The next system generation takes over at the DFS control centre in Munich
DFS, the German air navigation service provider, has put iCAS, an air traffic control system of the latest generation, into operation at its Munich branch. The company is now using one of the most modern functional platforms worldwide. The 350 DFS air traffic controllers in Munich are now handling air traffic from a new operations room built especially for the purpose.
The DFS control centre in Munich, which monitors lower airspace up to an altitude of about nine kilometres, has started using the new air traffic control system iCAS. iCAS is based on the 4D trajectory concept. With 4D trajectories, the system very precisely calculates the further flight path in three-dimensional space for each aircraft, supplemented by the fourth factor, time, to ensure the efficient flow of traffic. Air traffic controllers are alerted to potential conflicts between aircraft at an early stage, allowing their efficient resolution.
“iCAS is our answer to the Digital European Sky. It enhances the technical interplay between European air navigation service providers. It provides precise flight path calculations, a modern human machine interface and additional functions, which allows our air traffic controllers to deliver proactive, advanced air traffic management,” explained Dirk Mahns, Chief Operating Officer (COO) on the DFS Executive Board, on the advantages of the new system. DFS is the first air navigation service provider in Europe to use iCAS, an air traffic control system of the latest generation, in one of the most complex airspaces in the world.
The new iCAS system generation was developed in cooperation with the Dutch air navigation service provider, LVNL, and the Spanish technology company, INDRA, over a period of about six years and subsequently introduced within six months. The DFS branch in Karlsruhe, which monitors upper airspace, has been working with the first iCAS generation for more than five years. iCAS will be the basis for all further system developments at DFS and for many European air navigation service providers.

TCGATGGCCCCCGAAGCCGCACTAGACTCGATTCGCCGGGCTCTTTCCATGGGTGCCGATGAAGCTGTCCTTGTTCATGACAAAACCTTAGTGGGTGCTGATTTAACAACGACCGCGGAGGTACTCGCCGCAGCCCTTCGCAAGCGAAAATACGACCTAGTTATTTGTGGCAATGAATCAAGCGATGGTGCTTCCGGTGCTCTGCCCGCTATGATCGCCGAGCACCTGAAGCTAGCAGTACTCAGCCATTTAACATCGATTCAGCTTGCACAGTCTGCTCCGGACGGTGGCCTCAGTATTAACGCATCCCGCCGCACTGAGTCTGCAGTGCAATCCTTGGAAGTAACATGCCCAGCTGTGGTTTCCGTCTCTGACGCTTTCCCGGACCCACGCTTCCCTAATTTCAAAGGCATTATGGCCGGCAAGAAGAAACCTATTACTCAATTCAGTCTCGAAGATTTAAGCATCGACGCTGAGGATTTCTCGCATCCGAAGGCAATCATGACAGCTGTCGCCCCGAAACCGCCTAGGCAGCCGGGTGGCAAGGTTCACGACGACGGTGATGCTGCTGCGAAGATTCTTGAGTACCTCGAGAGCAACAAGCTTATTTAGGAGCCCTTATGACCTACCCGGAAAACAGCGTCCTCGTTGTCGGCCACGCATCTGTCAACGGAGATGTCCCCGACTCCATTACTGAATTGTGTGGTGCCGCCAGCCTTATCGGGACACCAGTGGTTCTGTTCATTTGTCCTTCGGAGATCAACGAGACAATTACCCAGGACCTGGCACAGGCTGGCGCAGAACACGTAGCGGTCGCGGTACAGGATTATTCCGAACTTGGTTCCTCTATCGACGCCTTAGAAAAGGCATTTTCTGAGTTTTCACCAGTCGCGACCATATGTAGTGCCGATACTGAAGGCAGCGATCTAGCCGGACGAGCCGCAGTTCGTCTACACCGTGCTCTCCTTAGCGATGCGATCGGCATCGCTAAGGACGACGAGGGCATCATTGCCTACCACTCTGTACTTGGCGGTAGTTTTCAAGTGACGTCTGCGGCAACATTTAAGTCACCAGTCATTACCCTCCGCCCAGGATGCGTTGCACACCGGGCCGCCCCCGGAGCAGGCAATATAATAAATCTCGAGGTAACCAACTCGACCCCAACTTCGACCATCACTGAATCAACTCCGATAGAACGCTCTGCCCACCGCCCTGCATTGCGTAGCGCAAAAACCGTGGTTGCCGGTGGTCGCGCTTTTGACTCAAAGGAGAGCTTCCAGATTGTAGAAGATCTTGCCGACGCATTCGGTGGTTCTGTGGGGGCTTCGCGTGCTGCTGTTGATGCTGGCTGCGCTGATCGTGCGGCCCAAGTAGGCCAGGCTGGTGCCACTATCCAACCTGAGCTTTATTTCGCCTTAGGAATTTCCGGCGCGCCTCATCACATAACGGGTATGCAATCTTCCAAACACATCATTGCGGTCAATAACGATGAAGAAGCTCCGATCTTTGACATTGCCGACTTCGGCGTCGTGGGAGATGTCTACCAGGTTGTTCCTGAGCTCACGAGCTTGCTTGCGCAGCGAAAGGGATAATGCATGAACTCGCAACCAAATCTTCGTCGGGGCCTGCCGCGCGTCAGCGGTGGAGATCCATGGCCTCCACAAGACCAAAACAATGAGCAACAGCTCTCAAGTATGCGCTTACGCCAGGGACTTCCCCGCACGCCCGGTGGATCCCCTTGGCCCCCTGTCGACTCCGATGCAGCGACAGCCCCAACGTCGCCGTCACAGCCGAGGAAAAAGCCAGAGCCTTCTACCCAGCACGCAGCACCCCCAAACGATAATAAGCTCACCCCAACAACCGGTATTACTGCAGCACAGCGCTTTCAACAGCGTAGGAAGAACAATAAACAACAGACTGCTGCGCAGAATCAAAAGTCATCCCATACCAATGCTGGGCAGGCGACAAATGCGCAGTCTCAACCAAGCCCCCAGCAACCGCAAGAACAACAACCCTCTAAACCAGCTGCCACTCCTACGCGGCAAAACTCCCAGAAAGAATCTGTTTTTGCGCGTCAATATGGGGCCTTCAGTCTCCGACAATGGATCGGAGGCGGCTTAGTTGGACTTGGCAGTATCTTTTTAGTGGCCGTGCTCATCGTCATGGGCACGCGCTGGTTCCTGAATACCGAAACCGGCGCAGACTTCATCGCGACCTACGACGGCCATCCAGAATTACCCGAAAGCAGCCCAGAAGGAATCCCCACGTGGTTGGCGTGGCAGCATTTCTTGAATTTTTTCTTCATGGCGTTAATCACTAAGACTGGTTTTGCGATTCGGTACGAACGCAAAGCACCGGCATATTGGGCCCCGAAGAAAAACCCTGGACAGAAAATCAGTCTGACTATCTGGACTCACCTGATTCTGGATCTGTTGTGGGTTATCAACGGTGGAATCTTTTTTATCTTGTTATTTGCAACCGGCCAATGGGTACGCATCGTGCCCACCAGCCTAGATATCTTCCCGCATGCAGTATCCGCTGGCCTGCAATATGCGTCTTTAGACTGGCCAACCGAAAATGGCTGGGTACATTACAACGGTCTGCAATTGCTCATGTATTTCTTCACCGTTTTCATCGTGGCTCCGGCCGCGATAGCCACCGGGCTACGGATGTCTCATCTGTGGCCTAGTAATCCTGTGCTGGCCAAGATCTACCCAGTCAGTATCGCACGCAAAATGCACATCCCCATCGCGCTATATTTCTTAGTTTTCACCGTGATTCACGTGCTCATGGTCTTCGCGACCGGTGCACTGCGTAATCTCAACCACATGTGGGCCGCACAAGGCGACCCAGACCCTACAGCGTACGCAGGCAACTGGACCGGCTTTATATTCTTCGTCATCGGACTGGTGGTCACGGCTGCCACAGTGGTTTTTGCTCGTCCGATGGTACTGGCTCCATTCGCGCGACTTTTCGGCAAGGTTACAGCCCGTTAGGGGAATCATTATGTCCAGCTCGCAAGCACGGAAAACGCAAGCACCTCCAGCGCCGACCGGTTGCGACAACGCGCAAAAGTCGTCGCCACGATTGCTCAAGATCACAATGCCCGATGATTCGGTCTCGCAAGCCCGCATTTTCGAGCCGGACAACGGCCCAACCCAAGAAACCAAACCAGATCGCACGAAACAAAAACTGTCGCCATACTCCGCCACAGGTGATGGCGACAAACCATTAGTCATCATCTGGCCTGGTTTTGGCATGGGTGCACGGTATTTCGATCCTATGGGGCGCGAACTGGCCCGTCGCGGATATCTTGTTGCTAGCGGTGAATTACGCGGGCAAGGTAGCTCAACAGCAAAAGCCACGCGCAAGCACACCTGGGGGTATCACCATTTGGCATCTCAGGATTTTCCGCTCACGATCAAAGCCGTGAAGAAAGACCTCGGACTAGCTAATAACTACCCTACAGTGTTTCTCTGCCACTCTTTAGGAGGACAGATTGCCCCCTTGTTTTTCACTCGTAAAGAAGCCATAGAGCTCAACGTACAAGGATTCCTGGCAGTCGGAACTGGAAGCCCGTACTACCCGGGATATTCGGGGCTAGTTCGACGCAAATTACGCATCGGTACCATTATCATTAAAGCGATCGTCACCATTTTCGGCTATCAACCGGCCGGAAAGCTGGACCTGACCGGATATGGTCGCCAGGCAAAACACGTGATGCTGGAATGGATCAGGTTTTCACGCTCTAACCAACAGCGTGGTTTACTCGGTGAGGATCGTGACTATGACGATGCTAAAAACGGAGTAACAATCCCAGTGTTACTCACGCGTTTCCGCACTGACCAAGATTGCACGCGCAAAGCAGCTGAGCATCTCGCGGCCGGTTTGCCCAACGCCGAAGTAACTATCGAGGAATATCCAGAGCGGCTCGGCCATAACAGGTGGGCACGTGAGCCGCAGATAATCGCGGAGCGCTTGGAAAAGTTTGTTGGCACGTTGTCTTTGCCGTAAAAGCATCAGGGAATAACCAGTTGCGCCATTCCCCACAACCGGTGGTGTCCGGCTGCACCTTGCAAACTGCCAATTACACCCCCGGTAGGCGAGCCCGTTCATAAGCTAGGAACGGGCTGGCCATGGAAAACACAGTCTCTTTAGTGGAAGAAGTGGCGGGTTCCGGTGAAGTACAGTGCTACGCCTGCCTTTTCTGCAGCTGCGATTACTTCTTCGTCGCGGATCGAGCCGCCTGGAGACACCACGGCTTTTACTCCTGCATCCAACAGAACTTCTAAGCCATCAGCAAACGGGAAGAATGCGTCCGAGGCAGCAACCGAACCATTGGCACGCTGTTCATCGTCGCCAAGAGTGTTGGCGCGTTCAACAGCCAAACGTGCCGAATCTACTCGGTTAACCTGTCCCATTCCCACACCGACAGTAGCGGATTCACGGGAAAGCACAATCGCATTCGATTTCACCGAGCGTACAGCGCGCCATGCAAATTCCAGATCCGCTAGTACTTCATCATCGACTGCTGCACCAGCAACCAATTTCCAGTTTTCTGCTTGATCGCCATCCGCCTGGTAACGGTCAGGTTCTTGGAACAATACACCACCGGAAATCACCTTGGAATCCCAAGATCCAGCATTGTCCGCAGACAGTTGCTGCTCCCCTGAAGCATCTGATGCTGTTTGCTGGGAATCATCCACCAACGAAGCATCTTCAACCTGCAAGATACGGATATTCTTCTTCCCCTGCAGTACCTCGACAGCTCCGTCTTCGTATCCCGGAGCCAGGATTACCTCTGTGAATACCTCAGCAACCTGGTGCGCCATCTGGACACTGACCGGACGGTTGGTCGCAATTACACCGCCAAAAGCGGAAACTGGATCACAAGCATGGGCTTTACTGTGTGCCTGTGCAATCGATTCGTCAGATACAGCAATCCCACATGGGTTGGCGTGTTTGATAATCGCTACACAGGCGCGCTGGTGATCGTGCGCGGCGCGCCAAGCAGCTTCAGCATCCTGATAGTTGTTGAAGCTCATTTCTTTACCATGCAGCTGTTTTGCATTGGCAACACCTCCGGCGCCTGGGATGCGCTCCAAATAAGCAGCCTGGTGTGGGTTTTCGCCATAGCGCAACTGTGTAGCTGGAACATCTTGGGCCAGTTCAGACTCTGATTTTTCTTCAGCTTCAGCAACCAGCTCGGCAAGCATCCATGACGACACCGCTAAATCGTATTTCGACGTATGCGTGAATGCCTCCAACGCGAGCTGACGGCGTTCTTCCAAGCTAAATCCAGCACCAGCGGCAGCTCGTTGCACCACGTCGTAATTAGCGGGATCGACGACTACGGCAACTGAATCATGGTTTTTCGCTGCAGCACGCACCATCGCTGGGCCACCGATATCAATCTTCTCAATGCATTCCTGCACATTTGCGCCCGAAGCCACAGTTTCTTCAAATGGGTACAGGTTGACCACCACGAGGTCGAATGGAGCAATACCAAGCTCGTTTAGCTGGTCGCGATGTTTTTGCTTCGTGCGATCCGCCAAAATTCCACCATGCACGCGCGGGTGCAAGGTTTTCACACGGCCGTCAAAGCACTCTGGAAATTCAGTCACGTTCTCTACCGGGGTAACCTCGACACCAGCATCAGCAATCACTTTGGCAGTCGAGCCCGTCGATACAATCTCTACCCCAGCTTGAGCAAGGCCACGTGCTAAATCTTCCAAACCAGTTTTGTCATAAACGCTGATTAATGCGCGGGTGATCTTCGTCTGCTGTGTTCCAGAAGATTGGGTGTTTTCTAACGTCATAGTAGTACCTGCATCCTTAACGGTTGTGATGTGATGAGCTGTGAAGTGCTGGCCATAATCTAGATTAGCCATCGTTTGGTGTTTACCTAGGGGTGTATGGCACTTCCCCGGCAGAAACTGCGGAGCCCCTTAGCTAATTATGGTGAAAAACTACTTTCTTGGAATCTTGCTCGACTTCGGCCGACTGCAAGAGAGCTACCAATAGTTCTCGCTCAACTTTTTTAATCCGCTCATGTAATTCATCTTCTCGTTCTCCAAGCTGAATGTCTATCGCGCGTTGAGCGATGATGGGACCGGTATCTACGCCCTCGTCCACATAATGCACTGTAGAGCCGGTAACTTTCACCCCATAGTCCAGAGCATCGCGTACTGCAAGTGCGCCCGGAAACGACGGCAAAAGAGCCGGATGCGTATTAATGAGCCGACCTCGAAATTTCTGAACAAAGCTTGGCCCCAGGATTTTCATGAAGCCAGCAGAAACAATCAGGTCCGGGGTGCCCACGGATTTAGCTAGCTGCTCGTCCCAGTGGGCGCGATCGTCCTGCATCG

The system change required the Munich control centre to move to a new building, which meant it was possible to switch from the old to the new system without endangering technical and operational stability.
To ensure its safe introduction, iCAS was also tested comprehensively before it was put into operation. Most recently, this included live operations at night and at weekends. Nevertheless, due to the complexity of the system and the high number of data connections, anomalies can never be completely ruled out during the introductory phase. Substitute systems are in place for such situations, and they can be switched over to almost seamlessly. Such a switchover had to be carried out on 25 March, for example, which went smoothly and lasted several hours.
As is usual with system changes of this magnitude, the volume of traffic handled by the Munich control centre is being somewhat reduced. This also serves the interests of safety. The capacity is now gradually being raised to 100 percent again. “Despite the restrictions during the introductory phase, DFS assumes that this complex system introduction will not have a major impact on the smooth and orderly handling of air traffic,” said Mahns. “The air transport sector can continue to rely on our outstanding level of safety.”
The air traffic controllers at the DFS control centre in Munich monitor an airspace in Germany that stretches from Lake Constance to the Czech border and from Leipzig to the Brenner Pass and extends up to an altitude of 31,500 feet, which is about 9.6 kilometres. Arrivals and departures to Munich, Memmingen, Nürnberg, Leipzig, Erfurt and Dresden airports are also coordinated from Munich. Last year, the branch controlled around 860,000 aircraft movements.